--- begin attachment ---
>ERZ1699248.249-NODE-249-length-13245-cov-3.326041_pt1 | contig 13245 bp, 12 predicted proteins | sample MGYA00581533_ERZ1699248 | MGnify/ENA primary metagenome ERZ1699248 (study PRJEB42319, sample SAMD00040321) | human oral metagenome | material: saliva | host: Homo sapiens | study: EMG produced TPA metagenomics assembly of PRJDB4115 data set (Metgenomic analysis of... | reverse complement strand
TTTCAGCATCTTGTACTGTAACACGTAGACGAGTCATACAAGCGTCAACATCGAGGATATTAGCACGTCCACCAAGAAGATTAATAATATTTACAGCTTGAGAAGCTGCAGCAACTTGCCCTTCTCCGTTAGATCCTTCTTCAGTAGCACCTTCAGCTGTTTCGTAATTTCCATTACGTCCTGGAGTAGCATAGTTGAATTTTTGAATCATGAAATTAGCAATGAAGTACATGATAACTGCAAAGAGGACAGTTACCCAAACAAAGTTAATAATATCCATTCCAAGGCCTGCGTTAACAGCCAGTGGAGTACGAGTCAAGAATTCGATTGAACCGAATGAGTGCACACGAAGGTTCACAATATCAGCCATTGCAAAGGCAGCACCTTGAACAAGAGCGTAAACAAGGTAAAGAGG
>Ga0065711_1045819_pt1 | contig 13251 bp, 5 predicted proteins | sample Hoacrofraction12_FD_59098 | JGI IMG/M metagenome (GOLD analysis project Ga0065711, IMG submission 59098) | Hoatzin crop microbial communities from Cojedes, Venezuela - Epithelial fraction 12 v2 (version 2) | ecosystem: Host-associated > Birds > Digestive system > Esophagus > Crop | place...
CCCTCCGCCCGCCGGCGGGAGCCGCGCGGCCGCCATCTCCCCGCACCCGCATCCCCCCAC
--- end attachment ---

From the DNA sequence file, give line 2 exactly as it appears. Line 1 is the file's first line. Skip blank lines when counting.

TTTCAGCATCTTGTACTGTAACACGTAGACGAGTCATACAAGCGTCAACATCGAGGATATTAGCACGTCCACCAAGAAGATTAATAATATTTACAGCTTGAGAAGCTGCAGCAACTTGCCCTTCTCCGTTAGATCCTTCTTCAGTAGCACCTTCAGCTGTTTCGTAATTTCCATTACGTCCTGGAGTAGCATAGTTGAATTTTTGAATCATGAAATTAGCAATGAAGTACATGATAACTGCAAAGAGGACAGTTACCCAAACAAAGTTAATAATATCCATTCCAAGGCCTGCGTTAACAGCCAGTGGAGTACGAGTCAAGAATTCGATTGAACCGAATGAGTGCACACGAAGGTTCACAATATCAGCCATTGCAAAGGCAGCACCTTGAACAAGAGCGTAAACAAGGTAAAGAGG